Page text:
MBio 13 (1) e0002222 [2022-02-01; online 2022-02-01]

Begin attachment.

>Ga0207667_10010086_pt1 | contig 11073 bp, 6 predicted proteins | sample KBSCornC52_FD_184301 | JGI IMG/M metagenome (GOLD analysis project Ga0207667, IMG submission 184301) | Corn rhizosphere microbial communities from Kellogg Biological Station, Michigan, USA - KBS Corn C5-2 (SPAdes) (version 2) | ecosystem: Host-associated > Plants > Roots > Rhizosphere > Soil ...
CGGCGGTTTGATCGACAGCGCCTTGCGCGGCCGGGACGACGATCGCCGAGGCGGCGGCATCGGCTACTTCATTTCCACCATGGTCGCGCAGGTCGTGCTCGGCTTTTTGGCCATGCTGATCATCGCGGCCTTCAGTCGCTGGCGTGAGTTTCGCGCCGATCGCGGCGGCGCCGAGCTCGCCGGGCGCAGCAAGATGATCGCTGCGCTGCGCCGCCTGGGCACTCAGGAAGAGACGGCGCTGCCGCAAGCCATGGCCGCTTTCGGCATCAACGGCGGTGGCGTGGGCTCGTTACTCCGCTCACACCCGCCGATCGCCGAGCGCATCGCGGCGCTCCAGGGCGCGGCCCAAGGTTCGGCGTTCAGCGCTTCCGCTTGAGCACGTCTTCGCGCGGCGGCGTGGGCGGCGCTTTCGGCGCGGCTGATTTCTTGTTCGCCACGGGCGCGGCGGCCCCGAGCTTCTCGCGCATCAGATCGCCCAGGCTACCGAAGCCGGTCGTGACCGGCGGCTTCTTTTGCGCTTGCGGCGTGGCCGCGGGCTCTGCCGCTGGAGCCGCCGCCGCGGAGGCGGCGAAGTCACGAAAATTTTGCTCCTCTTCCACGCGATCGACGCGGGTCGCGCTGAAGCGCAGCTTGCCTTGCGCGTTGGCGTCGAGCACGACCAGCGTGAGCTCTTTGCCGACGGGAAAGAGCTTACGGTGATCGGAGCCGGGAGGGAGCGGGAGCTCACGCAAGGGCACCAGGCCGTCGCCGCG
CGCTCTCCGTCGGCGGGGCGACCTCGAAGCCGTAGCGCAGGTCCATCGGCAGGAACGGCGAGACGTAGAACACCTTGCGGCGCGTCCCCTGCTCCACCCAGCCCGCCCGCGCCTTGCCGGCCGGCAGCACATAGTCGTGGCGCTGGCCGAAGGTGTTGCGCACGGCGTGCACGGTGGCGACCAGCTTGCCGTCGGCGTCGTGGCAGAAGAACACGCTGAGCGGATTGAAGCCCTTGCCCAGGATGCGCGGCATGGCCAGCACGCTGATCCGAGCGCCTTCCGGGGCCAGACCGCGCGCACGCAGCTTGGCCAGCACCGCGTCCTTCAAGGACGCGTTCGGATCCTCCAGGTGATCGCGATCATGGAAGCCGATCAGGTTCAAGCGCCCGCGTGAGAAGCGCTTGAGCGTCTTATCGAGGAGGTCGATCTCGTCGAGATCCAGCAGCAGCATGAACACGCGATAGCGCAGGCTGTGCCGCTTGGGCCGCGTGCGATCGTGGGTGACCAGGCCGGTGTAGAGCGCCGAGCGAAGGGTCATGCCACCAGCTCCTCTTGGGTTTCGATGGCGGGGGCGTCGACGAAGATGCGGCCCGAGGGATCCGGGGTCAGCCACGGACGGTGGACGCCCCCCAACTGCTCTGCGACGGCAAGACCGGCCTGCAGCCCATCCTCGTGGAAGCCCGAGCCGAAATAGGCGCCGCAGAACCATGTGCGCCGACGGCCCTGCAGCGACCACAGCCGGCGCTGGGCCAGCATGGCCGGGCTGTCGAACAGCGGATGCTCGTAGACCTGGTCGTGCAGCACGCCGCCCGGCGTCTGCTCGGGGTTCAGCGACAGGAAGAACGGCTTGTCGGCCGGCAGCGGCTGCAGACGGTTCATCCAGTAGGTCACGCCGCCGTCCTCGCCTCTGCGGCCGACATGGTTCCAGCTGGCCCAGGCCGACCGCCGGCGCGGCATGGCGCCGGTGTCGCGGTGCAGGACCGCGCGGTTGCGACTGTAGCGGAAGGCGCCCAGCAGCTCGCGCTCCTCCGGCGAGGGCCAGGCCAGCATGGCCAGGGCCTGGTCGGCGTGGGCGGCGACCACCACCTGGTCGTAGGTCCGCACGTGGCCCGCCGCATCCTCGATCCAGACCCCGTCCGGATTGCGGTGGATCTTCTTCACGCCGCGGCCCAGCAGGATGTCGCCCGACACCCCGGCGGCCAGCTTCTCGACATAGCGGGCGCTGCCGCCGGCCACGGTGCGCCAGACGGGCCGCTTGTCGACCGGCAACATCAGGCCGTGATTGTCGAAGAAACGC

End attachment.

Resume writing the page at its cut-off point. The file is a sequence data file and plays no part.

Interactions between individual pathogenic microbes and host tissues involve fast and dynamic processes that ultimately impact the outcome of infection. Using live-cell microscopy, these dynamics can be visualized to study, e.g., microbe motility, binding and invasion of host cells, and intrahost-cell survival. Such methodology typically employs confocal imaging of fluorescent tags in tumor-derived cell line infections on glass. This allows high-definition imaging but poorly reflects the host tissue's physiological architecture and may result in artifacts. We developed a method for live-cell imaging of microbial infection dynamics on human adult stem cell-derived intestinal epithelial cell (IEC) layers. These IEC layers are grown in apical imaging chambers, optimized for physiological cell arrangement and fast, but gentle, differential interference contrast (DIC) imaging. This allows subsecond visualization of both microbial and epithelial surface ultrastructure at high resolution without using fluorescent reporters. We employed this technology to probe the behavior of two model pathogens, Salmonella enterica serovar Typhimurium and Giardia intestinalis, at the intestinal epithelial surface. Our results reveal pathogen-specific swimming patterns on the epithelium and show that Salmonella lingers on the IEC surface for prolonged periods before host cell invasion, while Giardia uses circular swimming with intermittent attachments to scout for stable adhesion sites. The method even permits tracking of individual Giardia flagella, demonstrating that active flagellar beating and attachment to the IEC surface are not mutually exclusive. This work describes a generalizable and relatively inexpensive approach to resolving dynamic pathogen-IEC layer interactions, applicable even to genetically nontractable microorganisms. IMPORTANCE Knowledge of dynamic niche-specific interactions between single microbes and host cells is essential to understand infectious disease progression. However, advances in this field have been hampered by the inherent conflict between the technical requirements for high-resolution live-cell imaging on the one hand and conditions that best mimic physiological infection niche parameters on the other. Toward bridging this divide, we present a methodology for differential interference contrast (DIC) imaging of pathogen interactions at the apical surface of enteroid-derived intestinal epithelia, providing both high spatial and temporal resolution. This alleviates the need for fluorescent reporters in live-cell imaging and provides dynamic information about microbe interactions with a nontransformed, confluent, polarized, and microvilliated human gut epithelium. Using this methodology, we uncover previously unrecognized stages of Salmonella and Giardia infection cycles at the epithelial surface.